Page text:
PROVIDENCE – Foreclosure totals throughout the state in the first quarter of 2013 fell to their lowest first quarter numbers since 2009, affordable homes coalition HousingWorks RI in a new report on Thursday.
Rhode Island saw 369 foreclosure deeds for residential properties filed during the first three months of the year, a 26.5 percent drop from the 502 filings during the first quarter 2012 and a 46.1 percent decrease from 2010. Foreclosure filings were down from 2012 for both single-family and multi-family homes.
The state’s highest foreclosure rates were in Central Falls, Providence — excluding the East Side —West Warwick and Woonsocket. Overall, 25 of the state’s 40 municipalities saw year-by-year decreases, while eight had increasing rates.
The overall state average for the percentage of mortgaged stock attributable to foreclosures was 0.2 percent, down from 0.9 percent during the whole year of 2012
Foreclosure rates were on the rise in Rhode Island’s “smaller, suburban and rural communities,” Jessica Cigna, HousingWorks RI research and policy associate, said in the report.
Foreclosures in Central Falls made up 0.58 percent of the city’s mortgaged stock, a decrease from the first quarter of 2012.
Other municipalities with rates above the Rhode Island average were Providence without the East Side (another year-to-year drop, falling to 0.55 percent), West Warwick, Woonsocket, North Providence, Pawtucket, Smithfield, Coventry, Glocester, Warwick and Burrillville.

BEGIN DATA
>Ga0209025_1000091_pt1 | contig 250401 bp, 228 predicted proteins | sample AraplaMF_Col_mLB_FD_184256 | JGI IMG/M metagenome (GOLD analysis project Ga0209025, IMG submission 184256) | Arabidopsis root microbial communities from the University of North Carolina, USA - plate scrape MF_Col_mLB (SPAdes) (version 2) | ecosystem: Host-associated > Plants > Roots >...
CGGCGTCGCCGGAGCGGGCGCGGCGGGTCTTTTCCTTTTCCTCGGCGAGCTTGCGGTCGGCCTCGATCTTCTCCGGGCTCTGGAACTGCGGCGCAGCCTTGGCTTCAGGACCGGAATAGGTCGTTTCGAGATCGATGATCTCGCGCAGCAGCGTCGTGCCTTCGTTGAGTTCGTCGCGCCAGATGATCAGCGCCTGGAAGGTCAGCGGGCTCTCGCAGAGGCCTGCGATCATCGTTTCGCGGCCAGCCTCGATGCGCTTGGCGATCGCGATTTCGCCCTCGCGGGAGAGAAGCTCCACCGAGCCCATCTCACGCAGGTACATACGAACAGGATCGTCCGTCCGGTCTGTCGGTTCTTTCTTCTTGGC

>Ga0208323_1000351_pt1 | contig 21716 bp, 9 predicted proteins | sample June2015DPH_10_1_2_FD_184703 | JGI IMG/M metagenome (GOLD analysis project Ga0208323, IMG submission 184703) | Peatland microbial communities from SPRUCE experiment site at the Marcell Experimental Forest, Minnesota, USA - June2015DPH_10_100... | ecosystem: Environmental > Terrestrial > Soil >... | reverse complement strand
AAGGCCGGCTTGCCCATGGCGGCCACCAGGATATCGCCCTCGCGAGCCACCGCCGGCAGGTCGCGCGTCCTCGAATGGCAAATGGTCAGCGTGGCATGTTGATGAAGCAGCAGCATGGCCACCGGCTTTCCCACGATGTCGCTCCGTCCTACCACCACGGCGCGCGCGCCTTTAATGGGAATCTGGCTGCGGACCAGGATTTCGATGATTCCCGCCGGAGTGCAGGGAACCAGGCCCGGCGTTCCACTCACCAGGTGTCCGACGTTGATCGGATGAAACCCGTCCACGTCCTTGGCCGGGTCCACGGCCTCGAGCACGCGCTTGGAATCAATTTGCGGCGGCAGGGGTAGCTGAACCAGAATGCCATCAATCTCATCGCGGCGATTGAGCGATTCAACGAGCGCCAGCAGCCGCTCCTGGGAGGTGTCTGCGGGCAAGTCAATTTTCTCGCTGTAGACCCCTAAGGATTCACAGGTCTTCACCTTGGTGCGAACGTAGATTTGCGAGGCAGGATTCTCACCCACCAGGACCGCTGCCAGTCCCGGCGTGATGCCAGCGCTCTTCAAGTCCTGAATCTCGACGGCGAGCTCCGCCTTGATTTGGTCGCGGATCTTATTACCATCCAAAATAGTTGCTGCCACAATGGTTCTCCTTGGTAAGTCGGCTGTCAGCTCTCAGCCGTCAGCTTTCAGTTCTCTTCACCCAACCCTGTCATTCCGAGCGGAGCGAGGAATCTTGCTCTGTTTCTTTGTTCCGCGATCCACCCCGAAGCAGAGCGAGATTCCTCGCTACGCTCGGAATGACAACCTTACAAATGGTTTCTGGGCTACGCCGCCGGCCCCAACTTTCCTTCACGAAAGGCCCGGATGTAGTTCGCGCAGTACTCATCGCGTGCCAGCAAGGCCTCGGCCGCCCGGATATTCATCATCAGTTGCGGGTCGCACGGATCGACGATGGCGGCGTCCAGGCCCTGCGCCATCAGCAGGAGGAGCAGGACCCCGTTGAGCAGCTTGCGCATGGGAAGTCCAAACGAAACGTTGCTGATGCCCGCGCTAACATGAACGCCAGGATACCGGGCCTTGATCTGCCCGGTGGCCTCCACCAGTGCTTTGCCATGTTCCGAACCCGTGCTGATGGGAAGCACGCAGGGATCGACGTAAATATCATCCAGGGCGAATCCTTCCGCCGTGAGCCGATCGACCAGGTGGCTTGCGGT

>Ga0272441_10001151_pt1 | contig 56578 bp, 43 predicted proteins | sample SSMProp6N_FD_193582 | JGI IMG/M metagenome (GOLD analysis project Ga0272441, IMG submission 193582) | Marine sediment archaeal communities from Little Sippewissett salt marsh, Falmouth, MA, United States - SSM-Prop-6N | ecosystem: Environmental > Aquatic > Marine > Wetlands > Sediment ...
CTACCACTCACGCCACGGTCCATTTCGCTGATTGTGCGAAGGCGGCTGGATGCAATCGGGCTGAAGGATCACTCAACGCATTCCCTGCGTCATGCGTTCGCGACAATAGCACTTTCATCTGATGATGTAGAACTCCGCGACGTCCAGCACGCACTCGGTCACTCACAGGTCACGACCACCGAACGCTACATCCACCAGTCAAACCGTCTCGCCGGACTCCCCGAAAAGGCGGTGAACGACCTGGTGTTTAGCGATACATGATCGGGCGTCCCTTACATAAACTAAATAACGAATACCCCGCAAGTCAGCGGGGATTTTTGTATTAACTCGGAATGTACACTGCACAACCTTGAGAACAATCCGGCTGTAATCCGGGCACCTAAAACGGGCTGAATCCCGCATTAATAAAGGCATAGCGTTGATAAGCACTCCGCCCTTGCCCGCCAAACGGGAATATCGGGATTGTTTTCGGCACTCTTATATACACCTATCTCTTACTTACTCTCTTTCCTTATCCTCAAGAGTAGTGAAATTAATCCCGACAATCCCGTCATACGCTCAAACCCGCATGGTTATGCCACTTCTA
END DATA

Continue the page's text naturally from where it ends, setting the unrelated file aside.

On the other end of the spectrum, foreclosures in Jamestown, Little Compton, Middletown, New Shoreham, Newport, Portsmouth, South Kingstown and Tiverton accounted for about 0 percent of mortgaged stock, according to the report.
The HousingWorks report also found that nearly one-quarter of Rhode Island homeowners have underwater mortgages, meaning their homes are worth less than the outstanding mortgages on them. In Rhode Island, 23.4 percent of homeowners have negative equity in their homes, which is the tenth-worst rate in the nation and the highest in New England, though data for Vermont and Maine were unavailable.
Rhode Island’s rate of delinquency on loans fell to 0.97 percent in the first quarter of 2013, down 1.75 percent from the same period in 2010. This foreclosure start rate was seventh-highest nationally, though foreclosure starts do not guarantee actual foreclosures.
The report argued that one of the solutions to high foreclosure rates is boosting affordable housing: “Policymakers must recognize the importance of housing to our state’s economy and develop strategies that will ensure housing affordability over the long-term,” Cigna said in the report.
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